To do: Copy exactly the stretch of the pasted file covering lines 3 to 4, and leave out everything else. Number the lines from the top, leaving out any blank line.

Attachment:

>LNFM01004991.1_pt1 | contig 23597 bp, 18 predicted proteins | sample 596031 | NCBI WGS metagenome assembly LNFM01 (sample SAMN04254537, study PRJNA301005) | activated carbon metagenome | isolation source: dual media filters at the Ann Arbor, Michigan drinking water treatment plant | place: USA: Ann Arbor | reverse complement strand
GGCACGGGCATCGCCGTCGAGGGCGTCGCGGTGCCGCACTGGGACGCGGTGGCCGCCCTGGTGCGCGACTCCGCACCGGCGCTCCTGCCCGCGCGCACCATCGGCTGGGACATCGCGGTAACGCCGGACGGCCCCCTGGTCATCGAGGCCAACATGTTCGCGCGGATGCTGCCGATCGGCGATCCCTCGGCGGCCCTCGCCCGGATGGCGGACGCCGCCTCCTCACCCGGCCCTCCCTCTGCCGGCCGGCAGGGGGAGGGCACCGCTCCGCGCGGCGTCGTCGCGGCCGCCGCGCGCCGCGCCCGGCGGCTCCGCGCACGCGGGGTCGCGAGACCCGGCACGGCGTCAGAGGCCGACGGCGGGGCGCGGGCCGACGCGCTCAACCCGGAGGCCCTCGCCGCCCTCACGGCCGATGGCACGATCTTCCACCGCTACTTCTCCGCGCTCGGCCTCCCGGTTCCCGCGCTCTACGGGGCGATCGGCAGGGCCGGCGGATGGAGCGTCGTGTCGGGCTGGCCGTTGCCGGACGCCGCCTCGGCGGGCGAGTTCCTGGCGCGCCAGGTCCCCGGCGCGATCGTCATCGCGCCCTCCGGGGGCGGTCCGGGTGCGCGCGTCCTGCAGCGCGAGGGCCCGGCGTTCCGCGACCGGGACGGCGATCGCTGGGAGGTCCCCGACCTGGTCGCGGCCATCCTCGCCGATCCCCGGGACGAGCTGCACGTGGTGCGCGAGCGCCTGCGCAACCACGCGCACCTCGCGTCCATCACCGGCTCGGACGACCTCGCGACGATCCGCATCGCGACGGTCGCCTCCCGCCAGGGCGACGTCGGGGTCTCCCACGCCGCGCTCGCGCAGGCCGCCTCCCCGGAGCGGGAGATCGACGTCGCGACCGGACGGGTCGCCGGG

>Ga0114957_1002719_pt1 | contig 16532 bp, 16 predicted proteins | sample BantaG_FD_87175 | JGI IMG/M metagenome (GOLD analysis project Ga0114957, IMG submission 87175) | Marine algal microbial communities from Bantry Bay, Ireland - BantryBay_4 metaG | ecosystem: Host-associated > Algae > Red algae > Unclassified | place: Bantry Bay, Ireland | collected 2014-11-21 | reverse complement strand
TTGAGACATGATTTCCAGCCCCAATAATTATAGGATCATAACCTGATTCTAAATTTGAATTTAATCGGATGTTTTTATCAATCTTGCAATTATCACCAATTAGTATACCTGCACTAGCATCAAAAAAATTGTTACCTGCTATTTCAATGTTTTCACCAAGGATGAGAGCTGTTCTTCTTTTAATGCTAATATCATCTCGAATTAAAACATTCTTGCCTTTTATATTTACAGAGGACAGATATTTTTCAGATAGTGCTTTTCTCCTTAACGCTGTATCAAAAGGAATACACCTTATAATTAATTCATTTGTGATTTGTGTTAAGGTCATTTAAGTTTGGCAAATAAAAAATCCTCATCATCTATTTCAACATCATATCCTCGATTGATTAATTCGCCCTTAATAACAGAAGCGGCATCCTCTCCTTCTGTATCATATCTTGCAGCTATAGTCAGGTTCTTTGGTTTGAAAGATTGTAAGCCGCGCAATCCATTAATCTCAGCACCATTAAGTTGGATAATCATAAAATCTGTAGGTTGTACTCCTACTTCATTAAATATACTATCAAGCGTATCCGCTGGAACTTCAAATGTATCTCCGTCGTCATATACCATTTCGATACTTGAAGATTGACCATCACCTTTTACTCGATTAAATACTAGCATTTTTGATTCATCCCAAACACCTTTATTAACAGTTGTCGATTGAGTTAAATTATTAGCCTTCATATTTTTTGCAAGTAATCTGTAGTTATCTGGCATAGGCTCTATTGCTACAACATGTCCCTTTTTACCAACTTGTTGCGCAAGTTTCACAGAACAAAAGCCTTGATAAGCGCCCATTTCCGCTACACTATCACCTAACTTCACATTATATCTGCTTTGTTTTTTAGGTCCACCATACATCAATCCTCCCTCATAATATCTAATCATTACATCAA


>Ga0114957_1002719_pt1 | contig 16532 bp, 16 predicted proteins | sample BantaG_FD_87175 | JGI IMG/M metagenome (GOLD analysis project Ga0114957, IMG submission 87175) | Marine algal microbial communities from Bantry Bay, Ireland - BantryBay_4 metaG | ecosystem: Host-associated > Algae > Red algae > Unclassified | place: Bantry Bay, Ireland | collected 2014-11-21 | reverse complement strand
TTGAGACATGATTTCCAGCCCCAATAATTATAGGATCATAACCTGATTCTAAATTTGAATTTAATCGGATGTTTTTATCAATCTTGCAATTATCACCAATTAGTATACCTGCACTAGCATCAAAAAAATTGTTACCTGCTATTTCAATGTTTTCACCAAGGATGAGAGCTGTTCTTCTTTTAATGCTAATATCATCTCGAATTAAAACATTCTTGCCTTTTATATTTACAGAGGACAGATATTTTTCAGATAGTGCTTTTCTCCTTAACGCTGTATCAAAAGGAATACACCTTATAATTAATTCATTTGTGATTTGTGTTAAGGTCATTTAAGTTTGGCAAATAAAAAATCCTCATCATCTATTTCAACATCATATCCTCGATTGATTAATTCGCCCTTAATAACAGAAGCGGCATCCTCTCCTTCTGTATCATATCTTGCAGCTATAGTCAGGTTCTTTGGTTTGAAAGATTGTAAGCCGCGCAATCCATTAATCTCAGCACCATTAAGTTGGATAATCATAAAATCTGTAGGTTGTACTCCTACTTCATTAAATATACTATCAAGCGTATCCGCTGGAACTTCAAATGTATCTCCGTCGTCATATACCATTTCGATACTTGAAGATTGACCATCACCTTTTACTCGATTAAATACTAGCATTTTTGATTCATCCCAAACACCTTTATTAACAGTTGTCGATTGAGTTAAATTATTAGCCTTCATATTTTTTGCAAGTAATCTGTAGTTATCTGGCATAGGCTCTATTGCTACAACATGTCCCTTTTTACCAACTTGTTGCGCAAGTTTCACAGAACAAAAGCCTTGATAAGCGCCCATTTCCGCTACACTATCACCTAACTTCACATTATATCTGCTTTGTTTTTTAGGTCCACCATACATCAATCCTCCCTCATAATATCTAATCATTACATCAA